Over the past month or more, there’s been an uptick in Net neutrality issues in the Canadian ISP space. Over the decades, Bell Canada has received untold millions in government subsidies to build out it’s infrastructure. In return, it’s is mandated by the CRTC (Canadian Radio-television & Telecommunications Commission) to lease wholesale to 3rd party companies to run their own services on Bell’s physical infranstruction.
Back in March of this year, Bell announced that it would start packet shaping, or throttling bit torrent transfers ‘during peak hours’, even on these wholesale lines. In return the Canadian Association of Internet Providers filed an injunction with the CRTC to get Bell to stop.
At one point before the injunction was filed, it appeared that not only was Bell shaping torrent packets, but it was scaling back on all internet bandwidth for 3rd party customers, according to TekSavvy traffic reports.
Bell has argued that the wholesalers are basically just buying up Bell’s bandwidth, while making no real investment with infrastructure, and that it is such 3rd party suppliers (within Bell’s larger infrastructure) that are being affected. This claim is demonstrably false, however, as the aforementioned TekSavvy has made it’s own infrastructure investments and offers it’s customers unlimited bandwidth over Cogent networks (with a minor latency increase), or 200GB per month of traffic through Peer1.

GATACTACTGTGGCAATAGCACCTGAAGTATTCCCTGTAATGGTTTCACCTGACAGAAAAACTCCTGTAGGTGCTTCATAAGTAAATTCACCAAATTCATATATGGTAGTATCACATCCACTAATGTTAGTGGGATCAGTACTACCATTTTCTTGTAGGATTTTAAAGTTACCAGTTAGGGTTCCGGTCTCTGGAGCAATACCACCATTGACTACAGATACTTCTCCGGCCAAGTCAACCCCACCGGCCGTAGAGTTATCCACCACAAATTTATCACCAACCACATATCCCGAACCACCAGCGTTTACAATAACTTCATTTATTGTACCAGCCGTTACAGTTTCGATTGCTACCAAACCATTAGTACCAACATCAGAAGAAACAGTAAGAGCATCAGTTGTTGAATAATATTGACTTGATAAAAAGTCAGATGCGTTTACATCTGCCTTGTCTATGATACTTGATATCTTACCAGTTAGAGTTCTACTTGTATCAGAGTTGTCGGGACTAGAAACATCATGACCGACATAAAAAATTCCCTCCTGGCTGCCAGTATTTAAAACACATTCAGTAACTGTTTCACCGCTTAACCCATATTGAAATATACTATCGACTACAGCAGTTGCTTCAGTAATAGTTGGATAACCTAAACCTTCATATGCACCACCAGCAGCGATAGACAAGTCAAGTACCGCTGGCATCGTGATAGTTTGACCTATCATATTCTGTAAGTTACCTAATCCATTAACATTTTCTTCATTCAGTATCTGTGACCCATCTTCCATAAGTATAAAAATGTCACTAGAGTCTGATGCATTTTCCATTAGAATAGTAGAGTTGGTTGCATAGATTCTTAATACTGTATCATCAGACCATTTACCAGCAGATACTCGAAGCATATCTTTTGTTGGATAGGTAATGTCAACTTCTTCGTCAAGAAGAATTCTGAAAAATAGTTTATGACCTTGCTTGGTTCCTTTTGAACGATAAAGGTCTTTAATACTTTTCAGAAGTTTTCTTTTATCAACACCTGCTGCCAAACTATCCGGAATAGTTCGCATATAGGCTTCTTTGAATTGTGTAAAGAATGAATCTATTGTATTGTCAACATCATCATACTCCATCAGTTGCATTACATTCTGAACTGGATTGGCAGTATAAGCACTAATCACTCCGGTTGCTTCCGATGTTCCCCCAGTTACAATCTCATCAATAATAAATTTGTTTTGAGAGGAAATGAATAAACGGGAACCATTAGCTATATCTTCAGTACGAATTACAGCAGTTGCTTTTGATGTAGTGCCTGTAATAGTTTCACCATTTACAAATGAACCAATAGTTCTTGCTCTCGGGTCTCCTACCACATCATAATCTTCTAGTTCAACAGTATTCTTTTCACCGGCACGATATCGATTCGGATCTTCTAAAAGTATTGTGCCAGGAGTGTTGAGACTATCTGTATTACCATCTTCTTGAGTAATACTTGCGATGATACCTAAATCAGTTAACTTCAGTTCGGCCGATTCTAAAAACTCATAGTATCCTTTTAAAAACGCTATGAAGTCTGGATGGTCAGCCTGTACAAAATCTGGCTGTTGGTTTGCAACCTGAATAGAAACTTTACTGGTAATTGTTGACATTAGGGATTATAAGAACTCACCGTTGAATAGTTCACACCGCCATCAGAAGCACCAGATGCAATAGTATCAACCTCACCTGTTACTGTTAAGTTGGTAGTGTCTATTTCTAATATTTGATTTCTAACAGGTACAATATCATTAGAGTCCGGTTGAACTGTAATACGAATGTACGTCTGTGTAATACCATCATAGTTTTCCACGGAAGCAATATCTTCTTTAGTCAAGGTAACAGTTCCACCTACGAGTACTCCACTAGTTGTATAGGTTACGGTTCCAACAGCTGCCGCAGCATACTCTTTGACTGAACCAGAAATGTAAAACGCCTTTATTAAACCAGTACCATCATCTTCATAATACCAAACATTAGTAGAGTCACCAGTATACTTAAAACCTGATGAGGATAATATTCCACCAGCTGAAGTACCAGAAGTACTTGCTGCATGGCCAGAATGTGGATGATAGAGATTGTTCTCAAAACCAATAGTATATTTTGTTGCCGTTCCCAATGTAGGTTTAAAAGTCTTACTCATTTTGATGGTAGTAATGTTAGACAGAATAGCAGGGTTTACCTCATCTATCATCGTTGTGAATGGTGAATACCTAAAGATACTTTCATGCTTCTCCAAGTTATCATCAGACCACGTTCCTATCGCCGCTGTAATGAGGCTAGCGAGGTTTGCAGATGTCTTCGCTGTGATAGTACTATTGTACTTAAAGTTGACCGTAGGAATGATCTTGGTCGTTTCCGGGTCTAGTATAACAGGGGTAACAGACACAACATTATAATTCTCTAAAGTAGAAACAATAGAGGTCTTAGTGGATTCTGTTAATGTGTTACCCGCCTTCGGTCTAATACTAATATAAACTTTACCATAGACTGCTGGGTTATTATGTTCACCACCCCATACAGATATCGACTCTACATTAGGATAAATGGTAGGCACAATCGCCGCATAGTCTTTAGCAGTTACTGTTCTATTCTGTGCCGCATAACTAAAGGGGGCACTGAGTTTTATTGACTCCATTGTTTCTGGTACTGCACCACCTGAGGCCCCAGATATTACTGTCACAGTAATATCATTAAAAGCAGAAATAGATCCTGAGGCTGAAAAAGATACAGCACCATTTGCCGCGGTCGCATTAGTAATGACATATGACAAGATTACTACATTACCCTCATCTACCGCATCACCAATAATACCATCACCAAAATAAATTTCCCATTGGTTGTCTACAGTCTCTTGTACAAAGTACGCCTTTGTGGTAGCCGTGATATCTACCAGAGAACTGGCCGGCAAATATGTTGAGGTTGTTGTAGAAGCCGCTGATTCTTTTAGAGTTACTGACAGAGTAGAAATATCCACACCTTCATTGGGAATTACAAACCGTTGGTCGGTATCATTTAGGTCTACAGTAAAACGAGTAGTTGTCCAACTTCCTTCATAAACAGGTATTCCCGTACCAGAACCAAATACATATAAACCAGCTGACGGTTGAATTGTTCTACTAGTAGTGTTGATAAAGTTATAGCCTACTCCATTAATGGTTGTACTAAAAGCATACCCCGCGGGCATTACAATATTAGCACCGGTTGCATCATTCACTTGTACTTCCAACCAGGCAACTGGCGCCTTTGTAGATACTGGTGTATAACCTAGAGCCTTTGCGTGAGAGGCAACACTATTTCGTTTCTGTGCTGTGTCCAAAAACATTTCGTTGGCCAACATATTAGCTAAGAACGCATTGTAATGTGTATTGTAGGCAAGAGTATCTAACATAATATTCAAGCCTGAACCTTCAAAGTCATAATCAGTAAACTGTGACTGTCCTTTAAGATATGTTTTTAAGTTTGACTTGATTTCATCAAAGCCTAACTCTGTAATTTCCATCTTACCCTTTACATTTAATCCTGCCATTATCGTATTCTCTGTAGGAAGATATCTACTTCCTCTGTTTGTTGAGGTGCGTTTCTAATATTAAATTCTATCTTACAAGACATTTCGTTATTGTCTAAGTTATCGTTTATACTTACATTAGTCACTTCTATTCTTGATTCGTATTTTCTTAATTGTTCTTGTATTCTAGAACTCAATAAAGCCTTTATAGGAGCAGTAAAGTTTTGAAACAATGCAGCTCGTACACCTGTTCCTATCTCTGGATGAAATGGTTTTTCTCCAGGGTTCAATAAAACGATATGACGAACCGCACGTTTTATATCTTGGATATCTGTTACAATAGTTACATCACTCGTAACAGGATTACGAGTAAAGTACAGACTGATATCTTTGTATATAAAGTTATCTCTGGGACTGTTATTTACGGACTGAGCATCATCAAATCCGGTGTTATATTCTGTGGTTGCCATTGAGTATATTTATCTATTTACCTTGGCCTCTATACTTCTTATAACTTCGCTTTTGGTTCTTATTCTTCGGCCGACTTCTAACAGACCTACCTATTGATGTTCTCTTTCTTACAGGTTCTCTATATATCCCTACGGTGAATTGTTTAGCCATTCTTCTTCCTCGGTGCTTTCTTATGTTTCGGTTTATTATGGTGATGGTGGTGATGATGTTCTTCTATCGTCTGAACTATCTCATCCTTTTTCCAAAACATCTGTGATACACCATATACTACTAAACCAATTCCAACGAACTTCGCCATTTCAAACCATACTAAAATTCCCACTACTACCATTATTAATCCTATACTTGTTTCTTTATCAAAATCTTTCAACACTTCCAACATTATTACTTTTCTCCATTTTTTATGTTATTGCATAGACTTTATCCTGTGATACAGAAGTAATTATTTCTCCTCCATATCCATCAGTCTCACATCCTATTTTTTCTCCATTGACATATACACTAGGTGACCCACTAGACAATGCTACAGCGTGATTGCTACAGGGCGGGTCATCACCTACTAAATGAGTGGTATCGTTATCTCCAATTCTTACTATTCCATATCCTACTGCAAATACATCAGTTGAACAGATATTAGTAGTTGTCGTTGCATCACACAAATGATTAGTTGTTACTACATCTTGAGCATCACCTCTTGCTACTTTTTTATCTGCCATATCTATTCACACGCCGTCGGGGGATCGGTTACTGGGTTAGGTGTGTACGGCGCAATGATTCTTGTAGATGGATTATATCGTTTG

Bell’s throttling service appears to happen at the Gateway Access level, or before it even hits the 3rd party ISP at all.
Just last week, the CRTC decided against the CAIP’s interim relief request, though the final issue of whether Bell is violating the CRTC charter won’t be decided until sometime in June. Bell itself has also asked the CRTC to drop the mandate to supply wholesale lines at all, which would make the existence of the CAIP a moot point.
Why now with the sudden desire to boot the competition and/or suck away their bandwidth?
Would I be too cynical if I were to suggest it was because Bell just yesterday launched it’s online Video Store, which allows you to rent and/or buy movies and TV shows from your computer?
Maybe, but just because it’s cynical doesn’t mean I’m wrong.
As a foot note, if you’re interesting in supporting net neutrality in Canada, there’s a rally being held on Parliament Hill in Ottawa, on May 27th 2008, from 11:30am to 1:30pm.